A request

I’d like to ask those of you inclined to believe in the efficacy of prayer to pray for a little boy in Minnesota, Andrew, who was just diagnosed with leukemia last night. He’s my cousin’s son, and he’s not quite two years old. If you’d pray for his complete recovery, and for his parents, Jim and Laura, I’d appreciate it.

Thank you.

And the blogosphere quivered

RM is aquiver with anticipation:

What do you think of this? The first blogger gets a daily pass to White House Press Corps.

My first thoughts are that the guy is either gay or having an affair with Judith Regan. My second are: BFD. Blogs are like books, it’s the information contained that matters, not the medium. The Internet is not changing everything, it’s simply expanding our options.

Don’t get me wrong, I love the ability to work remotely. And as an uploaded superintelligence, it certainly makes it a lot easier to circumnavigate the globe. But its an evolutionary development, not a revolutionary one.

I’m not dead yet!

From Drudge:

Paglia challenges: “At this time of foreboding about the future of Western culture, it is crucial to identify and preserve our finest artifacts… As a student of ancient empires, I am uncertain about whether the West’s chaotic personalism can prevail against the totalizing creeds that menace it. Hence it is important that we reinforce the spiritual values of Western art, however we define them.”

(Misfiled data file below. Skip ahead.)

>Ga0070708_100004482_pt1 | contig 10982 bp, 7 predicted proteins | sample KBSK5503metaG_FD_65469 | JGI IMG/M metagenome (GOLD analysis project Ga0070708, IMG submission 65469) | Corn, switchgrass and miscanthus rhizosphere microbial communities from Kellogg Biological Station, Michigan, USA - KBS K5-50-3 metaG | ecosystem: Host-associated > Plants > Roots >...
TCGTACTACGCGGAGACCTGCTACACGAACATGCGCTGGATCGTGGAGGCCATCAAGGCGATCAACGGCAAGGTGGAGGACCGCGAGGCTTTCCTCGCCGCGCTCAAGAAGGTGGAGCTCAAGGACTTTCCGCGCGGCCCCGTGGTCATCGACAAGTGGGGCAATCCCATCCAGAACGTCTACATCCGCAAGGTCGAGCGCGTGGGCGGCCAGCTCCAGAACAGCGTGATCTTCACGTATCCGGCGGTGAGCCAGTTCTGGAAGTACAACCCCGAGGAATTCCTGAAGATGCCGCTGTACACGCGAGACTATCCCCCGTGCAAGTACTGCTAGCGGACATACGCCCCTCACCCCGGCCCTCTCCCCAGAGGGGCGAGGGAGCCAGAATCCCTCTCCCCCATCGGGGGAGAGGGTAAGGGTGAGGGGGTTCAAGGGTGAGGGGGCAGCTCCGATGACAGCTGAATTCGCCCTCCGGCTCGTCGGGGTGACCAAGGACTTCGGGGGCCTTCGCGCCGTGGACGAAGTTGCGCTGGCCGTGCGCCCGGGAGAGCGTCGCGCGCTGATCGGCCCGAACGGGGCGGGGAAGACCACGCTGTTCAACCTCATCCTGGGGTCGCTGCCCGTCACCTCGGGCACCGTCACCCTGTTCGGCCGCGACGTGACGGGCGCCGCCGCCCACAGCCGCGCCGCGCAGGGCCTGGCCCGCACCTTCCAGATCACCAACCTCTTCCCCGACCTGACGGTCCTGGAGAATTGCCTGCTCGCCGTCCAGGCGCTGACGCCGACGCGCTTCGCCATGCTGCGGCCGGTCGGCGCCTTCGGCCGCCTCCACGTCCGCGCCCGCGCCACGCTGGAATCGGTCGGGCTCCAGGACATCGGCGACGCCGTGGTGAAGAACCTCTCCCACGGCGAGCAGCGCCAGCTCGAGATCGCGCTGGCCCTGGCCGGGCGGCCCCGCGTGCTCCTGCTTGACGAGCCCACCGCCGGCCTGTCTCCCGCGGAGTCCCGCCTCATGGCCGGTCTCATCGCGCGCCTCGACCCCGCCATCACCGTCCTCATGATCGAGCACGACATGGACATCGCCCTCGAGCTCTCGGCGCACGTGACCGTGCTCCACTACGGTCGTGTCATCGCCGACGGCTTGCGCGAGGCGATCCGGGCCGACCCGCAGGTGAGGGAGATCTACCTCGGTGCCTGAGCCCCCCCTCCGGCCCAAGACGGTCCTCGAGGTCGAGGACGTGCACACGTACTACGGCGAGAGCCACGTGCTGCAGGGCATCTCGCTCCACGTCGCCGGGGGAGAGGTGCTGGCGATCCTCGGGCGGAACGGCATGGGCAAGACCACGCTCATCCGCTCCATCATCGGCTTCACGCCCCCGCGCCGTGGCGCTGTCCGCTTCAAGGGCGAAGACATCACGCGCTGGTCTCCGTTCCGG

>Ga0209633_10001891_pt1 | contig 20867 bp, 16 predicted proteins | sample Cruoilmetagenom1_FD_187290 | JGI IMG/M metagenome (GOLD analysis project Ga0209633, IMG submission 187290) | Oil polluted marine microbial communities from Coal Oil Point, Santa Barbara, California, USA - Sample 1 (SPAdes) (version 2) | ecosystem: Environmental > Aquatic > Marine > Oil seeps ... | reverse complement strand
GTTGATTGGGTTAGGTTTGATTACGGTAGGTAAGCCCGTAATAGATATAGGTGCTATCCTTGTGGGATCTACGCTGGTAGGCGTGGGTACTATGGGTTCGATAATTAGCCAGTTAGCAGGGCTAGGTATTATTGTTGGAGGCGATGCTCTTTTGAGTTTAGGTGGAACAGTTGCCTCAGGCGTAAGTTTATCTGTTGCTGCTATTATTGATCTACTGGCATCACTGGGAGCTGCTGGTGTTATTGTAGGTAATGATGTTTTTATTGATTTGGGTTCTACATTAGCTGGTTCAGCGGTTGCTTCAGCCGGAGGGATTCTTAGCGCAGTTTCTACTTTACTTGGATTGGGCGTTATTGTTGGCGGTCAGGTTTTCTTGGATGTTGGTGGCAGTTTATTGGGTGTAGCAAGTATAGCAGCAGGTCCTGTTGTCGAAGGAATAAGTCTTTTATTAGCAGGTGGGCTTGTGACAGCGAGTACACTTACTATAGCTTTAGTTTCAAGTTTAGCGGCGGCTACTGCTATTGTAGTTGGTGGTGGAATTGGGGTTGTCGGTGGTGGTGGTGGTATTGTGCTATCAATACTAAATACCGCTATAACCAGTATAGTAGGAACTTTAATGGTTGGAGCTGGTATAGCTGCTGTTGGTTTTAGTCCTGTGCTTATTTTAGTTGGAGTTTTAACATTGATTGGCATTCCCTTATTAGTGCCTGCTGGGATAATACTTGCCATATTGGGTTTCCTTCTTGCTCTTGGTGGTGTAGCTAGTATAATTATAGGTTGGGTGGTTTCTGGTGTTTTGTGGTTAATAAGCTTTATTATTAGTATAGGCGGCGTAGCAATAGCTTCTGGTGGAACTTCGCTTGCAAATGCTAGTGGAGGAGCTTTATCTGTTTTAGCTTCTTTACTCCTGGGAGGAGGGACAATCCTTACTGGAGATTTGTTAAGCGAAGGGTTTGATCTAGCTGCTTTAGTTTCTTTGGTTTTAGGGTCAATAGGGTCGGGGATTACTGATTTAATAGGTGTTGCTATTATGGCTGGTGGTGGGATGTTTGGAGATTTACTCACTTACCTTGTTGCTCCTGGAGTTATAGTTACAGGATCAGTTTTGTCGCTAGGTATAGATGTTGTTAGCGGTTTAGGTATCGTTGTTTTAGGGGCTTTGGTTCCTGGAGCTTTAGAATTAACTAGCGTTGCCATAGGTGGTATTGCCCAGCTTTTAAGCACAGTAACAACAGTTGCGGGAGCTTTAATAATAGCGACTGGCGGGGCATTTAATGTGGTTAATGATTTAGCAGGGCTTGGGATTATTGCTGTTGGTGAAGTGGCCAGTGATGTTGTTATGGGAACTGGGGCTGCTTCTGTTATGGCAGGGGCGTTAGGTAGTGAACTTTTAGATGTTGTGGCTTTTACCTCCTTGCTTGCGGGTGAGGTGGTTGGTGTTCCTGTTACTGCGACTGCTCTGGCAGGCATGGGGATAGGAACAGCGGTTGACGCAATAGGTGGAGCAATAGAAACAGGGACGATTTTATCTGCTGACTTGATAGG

Her new book is directed toward BOTH ends of the political/cultural spectrum. Paglia has selected religious poems in it (Donne, Herbert), as well as radical poems of social protest (Blake, Whitman). From canonical Renaissance verse to Joni Mitchell’s Woodstock, there are poems about the all-devouring maelstrom of politics (Yeats) and also about the awesome vastness of nature and the cosmosess.

[The ENTIRE poetry establishment, all the honored, famous, adulated major living poets are excluded from the book! Poet laureates, Nobel prize winners teaching at Harvard, none of their poems made the cut; Paglia’s choices of contemporary poets are obscure or unknown.] “Paglia argues that critics can no longer read, poets can no longer write, and the unacknowledged legislators of our age are writing advertising jingles for peanuts,” the LONDON TELEGRAPH says of BREAK BLOW BURN.

Excellent! Good to see Miss Paglia finally back in action. I’m not sure she fully recognizes from whence the totalitiarian creeds spring – economics and politics have never been her strong suit – but I find her to be the most intriguing intellectual figure of our time.